clock menu more-arrow no yes mobile

Filed under:

The St. Louis Blues’ Stanley Cup rings are filled with meaning

The thought put into them is incredible.

NHL: Stanley Cup Final-St. Louis Blues at Boston Bruins Winslow Townson-USA TODAY Sports

The Blues received their Stanley Cup rings tonight in a private ceremony. For anyone curious to what they look like, Jostens did not disappoint:

The amount of thought that went into the ring is unbelievable - the Blues have a breakdown of all of the symbolism here. A lot of it is clear - the wins inside, the Play Gloria on the outside, but somethings stand out that might make this ring a little more special than both:

The left side of the ring pays tribute to the strong connection between players and fans, with both featured celebrating with the Cup. The name of each player is highlighted, along with their jersey number set in diamonds. A pair of Blues logos crafted from custom-colored enamel provide a contrasting splash of color on the white and yellow gold backdrop. A final element to the ring’s left side is the championship year date of 2019.

The ring’s right side honors the bond between the Blues, their fans and the city of St. Louis. The Blues wordmark logo, crafted in contrasting yellow gold, appears at the top of the right side. Intricately detailed music notes for the song “When the Blues Go Marching In” are also featured. The music notes flow through the iconic St. Louis Arch, formed by 16 diamonds, again representing the number of victories earned in the playoffs. The scene is inspired from photos taken from an overhead blimp during the city’s championship parade celebration. A mix of 76 diamonds and 15 sapphires represent the massive crowd turnout that surrounded the stage, celebrating the historic victory.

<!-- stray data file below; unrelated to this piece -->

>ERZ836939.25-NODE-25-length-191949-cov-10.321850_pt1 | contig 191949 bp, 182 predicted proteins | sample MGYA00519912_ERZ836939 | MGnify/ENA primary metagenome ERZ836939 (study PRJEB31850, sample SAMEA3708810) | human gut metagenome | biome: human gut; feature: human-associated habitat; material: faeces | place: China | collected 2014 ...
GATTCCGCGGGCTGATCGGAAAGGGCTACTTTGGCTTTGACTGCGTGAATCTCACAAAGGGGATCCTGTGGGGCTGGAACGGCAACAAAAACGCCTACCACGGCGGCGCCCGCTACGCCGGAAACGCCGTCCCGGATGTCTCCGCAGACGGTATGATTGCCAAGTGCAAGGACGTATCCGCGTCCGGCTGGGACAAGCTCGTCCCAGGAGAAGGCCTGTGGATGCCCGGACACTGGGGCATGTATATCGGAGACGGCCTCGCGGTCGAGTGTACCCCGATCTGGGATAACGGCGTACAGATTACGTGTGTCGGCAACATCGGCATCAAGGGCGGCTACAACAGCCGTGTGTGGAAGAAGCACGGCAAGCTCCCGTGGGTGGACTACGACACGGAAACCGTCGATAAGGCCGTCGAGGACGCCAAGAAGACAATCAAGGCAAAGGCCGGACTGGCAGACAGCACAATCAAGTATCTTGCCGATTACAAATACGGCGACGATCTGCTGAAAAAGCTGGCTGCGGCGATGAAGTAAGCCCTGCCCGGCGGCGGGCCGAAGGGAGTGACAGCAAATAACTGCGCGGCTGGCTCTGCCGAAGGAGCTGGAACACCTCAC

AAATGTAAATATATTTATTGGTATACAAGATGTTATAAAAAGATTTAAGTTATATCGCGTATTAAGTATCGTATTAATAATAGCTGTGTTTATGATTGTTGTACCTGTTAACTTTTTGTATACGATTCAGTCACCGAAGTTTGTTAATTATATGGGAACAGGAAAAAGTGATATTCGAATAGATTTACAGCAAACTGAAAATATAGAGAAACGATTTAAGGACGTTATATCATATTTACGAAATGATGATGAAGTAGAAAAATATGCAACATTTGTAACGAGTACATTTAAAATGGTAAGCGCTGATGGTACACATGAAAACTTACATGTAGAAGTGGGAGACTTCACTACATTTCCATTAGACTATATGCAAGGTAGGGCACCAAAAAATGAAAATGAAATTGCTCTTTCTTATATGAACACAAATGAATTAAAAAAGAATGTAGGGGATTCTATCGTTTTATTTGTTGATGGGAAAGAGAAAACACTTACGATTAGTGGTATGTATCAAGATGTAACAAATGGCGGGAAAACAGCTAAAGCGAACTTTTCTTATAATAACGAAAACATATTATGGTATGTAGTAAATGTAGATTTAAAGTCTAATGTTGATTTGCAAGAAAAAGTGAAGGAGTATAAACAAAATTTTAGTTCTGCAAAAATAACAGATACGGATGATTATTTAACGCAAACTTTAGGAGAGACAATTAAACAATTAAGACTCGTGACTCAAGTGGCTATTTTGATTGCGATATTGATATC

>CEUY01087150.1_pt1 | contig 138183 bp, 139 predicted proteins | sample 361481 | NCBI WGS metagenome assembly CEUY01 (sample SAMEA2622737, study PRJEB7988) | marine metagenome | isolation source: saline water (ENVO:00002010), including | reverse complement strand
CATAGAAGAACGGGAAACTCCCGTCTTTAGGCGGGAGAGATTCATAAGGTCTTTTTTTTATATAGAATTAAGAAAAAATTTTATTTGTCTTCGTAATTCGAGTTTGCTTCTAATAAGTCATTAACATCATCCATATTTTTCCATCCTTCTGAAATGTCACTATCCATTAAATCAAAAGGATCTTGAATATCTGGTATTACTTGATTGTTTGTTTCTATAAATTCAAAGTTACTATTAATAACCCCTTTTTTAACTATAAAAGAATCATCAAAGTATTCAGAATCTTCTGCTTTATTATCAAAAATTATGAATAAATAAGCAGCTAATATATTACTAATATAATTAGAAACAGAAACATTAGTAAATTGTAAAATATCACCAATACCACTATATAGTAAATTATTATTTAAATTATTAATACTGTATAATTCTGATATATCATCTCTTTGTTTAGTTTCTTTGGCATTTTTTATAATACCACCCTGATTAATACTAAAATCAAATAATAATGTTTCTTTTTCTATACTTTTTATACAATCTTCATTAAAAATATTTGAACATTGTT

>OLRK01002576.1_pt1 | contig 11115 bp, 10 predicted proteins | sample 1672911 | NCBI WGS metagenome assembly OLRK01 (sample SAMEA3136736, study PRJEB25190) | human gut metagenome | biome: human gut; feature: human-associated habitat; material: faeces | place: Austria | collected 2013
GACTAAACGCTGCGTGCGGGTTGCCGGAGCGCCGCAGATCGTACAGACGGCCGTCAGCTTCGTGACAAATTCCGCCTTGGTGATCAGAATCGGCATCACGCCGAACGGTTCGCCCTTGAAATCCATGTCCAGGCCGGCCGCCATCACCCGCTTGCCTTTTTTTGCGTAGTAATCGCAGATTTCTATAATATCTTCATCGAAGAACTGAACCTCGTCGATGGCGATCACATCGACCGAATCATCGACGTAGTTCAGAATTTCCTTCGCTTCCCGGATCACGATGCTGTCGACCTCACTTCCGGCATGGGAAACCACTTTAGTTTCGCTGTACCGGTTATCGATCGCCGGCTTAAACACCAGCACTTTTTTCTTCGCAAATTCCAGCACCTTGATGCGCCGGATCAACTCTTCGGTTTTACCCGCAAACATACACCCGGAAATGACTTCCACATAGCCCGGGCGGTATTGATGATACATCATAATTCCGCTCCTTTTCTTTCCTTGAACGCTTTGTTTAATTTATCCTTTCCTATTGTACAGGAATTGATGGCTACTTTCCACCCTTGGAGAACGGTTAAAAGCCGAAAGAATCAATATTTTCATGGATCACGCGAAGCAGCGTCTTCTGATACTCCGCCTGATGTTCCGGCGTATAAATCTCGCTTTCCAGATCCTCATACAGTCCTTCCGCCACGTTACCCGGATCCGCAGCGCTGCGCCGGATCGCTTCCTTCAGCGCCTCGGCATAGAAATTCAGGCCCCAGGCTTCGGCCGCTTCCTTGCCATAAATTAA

Directly beneath the logo, each player has their personal signature engraved. Also engraved is the name LAILA, which is found along the interior of the palm. A season-long source of inspiration, Laila played a central role in the championship journey shared by the organization and fans.

The Blues incorporated the fans, the huge parade crowd, and Laila Anderson into their ring. Just like with the parade celebration, the Blues have made this about everyone, not just the players. The city waited 52 years for this. Fans waited their whole lives. Former players have passed on, other former players partied as hard (if not harder, Brett) as the guys on the team. The Blues won the Cup, but for this season, the trophy - and the celebration - belongs to all of us.

You can go on and on about what a class move that is, because “classy” is a word that’s used so much in relation to hockey that it’s lost every ounce of meaning at this point. This isn’t just classy of the team. This is gracious.